Deborah Meaden has credited her make-up artist for spotting a sign of skin cancer, which lead to her diagnosis.
The Dragon’s Den star, 63, revealed that prior to her diagnosis she hadn't paid too much attention to sun protection, admitting that while she put on suncream if she was on holiday or going to the beach she didn't wear it every day.
"I didn't treat [being outside] with the same respect as if I was sunbathing," she told host Vogue Williams on the Boots’ Taboo Talk podcast.
“I was aware of [how much the sun could damage my skin], I’m quite fair-skinned but oddly I’ve never really burnt and I think that was a problem for me.
“I kind of thought that I was immune to it… I thought, I might look fair, but obviously my skin can handle it. So it was a bit of a shock when I realised there was some damage done.”
Meaden went on to reveal that it was her make-up artist on the BBC show who first noticed a potential sign of skin cancer.
“I was filming Dragon’s Den, and I don’t get spots, but my make-up artist had noticed what looked like a tiny, little whitehead that had been on my face for probably about six weeks,” she continued.
“And she kept saying, ‘That’s not right, Deborah’, and I thought, ‘OK that’s really weird, I don’t usually get spots’. I was going off to Africa and I thought, before I go, I just need to get that checked out.
“So I sent a picture to my doctor, who said it could be something, it might not, but it could be something. Then he got me an appointment with a local hospital and I went along and they told me, ‘You’ve got a squamous’.”
According to the NHS squamous cell carcinoma (SCC), is a type of non-melanoma skin cancer, which starts in the cells lining the top of the epidermis and accounts for about 20 in every 100 skin cancers.
It often appears as a firm pink lump with a rough or crusted surface, which can feel tender when touched, bleeds easily and may develop into an ulcer.
It can be easily treatable when caught early.
Meaden said she had the cancer removed after she returned from her trip to Africa and now hopes to raise awareness about the dangers of sun damage as well as making people aware of some of the signs.
“When I say I was lucky, we caught it incredibly early. I’m evangelical now about saying to people, if you’ve got a little odd pimple that won’t go, don’t just think it’s a pimple,” she added.
“I’ve always looked for moles, I know all the rules about moles, I’ve never looked for something that actually looked like a whitehead."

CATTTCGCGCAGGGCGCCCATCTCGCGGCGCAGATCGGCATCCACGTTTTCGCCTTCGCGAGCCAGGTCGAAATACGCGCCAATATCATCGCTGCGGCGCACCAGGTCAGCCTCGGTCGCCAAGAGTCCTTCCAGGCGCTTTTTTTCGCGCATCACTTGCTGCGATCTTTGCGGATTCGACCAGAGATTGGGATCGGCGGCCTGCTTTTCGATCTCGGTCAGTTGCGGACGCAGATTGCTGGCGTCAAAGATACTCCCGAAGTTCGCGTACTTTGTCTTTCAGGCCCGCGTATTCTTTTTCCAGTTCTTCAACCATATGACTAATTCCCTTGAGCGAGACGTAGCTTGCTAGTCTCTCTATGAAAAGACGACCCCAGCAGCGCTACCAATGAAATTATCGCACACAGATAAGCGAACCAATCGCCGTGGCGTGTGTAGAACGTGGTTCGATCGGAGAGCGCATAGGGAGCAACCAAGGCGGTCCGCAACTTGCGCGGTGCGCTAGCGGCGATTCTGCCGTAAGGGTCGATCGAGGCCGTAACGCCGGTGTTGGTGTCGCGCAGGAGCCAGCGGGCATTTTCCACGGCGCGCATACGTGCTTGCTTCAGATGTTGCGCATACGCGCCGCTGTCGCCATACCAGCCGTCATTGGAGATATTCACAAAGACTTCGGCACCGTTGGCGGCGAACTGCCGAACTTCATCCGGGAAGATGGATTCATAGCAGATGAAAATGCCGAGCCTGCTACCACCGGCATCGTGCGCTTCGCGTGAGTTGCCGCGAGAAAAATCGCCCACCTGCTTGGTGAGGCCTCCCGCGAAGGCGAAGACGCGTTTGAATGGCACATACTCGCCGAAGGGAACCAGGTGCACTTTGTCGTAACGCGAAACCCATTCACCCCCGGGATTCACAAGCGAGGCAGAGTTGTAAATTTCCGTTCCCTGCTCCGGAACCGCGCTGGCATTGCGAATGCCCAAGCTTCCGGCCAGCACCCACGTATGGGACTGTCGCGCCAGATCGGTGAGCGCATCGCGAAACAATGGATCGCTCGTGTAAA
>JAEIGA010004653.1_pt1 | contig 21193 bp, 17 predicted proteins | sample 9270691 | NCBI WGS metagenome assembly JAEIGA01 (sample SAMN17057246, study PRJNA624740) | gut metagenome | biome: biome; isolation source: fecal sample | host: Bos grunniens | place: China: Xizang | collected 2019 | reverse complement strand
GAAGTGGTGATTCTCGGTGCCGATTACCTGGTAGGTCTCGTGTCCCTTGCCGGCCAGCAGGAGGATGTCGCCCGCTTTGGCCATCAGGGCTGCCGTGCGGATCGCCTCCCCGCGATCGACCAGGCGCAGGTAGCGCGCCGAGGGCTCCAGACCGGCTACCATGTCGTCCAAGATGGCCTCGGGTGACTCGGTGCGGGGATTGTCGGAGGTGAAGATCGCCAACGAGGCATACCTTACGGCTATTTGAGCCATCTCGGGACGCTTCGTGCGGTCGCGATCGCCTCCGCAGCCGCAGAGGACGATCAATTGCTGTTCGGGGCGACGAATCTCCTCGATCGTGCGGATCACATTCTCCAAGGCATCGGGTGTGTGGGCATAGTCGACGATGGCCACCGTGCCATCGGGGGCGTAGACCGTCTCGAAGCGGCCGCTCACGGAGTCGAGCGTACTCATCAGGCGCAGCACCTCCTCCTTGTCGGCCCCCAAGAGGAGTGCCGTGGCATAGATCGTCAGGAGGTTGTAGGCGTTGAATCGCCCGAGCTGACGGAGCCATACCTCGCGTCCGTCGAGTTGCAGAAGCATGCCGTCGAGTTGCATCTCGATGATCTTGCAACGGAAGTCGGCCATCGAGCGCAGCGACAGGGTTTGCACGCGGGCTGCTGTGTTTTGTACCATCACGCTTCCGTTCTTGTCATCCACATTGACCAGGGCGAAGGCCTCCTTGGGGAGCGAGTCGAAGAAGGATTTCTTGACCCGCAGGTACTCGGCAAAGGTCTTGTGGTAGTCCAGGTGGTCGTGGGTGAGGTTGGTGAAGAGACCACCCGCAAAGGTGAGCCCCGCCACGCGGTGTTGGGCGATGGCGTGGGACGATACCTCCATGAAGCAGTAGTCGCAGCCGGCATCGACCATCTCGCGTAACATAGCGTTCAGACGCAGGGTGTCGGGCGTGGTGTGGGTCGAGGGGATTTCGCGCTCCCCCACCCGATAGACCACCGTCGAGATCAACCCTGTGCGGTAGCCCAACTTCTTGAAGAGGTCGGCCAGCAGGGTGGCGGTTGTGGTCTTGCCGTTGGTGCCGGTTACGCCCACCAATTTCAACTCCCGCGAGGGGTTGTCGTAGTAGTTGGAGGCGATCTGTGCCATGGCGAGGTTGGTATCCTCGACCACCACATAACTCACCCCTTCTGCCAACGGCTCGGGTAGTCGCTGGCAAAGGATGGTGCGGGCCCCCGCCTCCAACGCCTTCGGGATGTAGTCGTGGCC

The entrepreneur admits she may never have spotted the sign if it wasn't for her make-up artist.
While she is currently "completely clear" of skin cancer, aside from a few scaly patches, which are being treated with a cream, she has been told that she may at risk of another one appearing.
Meaden says she now does all she can to protect her skin against the sun.
“My prognosis is factor 50, I wear a hat when I’m outside all of the time, and watch my skin. If I get something that doesn't feel right, I won't just live it it and expect it to go away, I'll get it checked. I do have regular skin checks over my whole skin," she continued.
What is non-melanoma skin cancer?
Non melanoma skin cancer includes:
basal cell skin cancer - this is also called basal cell carcinoma (BCC)
squamous cell skin cancer - this is also called squamous cell carcinoma (SCC)
some other rare types
Cancer Research UK says most non melanoma skin cancers tend to develop most often on skin that's exposed to the sun.
There is a high cure rate for these cancers, with most people diagnosed only needing to have minor surgery, without further treatment.
Watch: Spotlight on: Skin Cancer Awareness Month
Around 156,000 cases of non-melanoma skin cancer are diagnosed in the UK each year, but Cancer Research UK believes the figure could be higher as they are easy to treat and cure. This makes it the most common type of cancer by far.
Earlier this year it was revealed that skin cancer cases have hit a record level in England, with around one in five people affected during their lifetime.
There were 224,000 skin cancers recorded in England in 2019 and more than 1.4 million between 2013 and 2019, according to figures analysed by NHS Digital and the British Association of Dermatologists.
Experts believe an ageing population and improvements to how cancers are reported are behind the rise.
Increasing exposure to the sun and people going on foreign holidays may also be to blame.
Preventing non-melanoma skin cancer
While non-melanoma skin cancer is not always preventable, there are some measures you can take to reduce your chance of developing it including avoiding overexposure to UV light.
The NHS advises protecting yourself from sunburn by using high-factor sunscreen, dressing sensibly in the sun, and limiting the amount of time you spend in the sun during the hottest part of the day.
They also recommend avoiding sunbeds and sunlamps.
Regularly checking your skin for signs of skin cancer can help lead to an early diagnosis and increase your chance of successful treatment.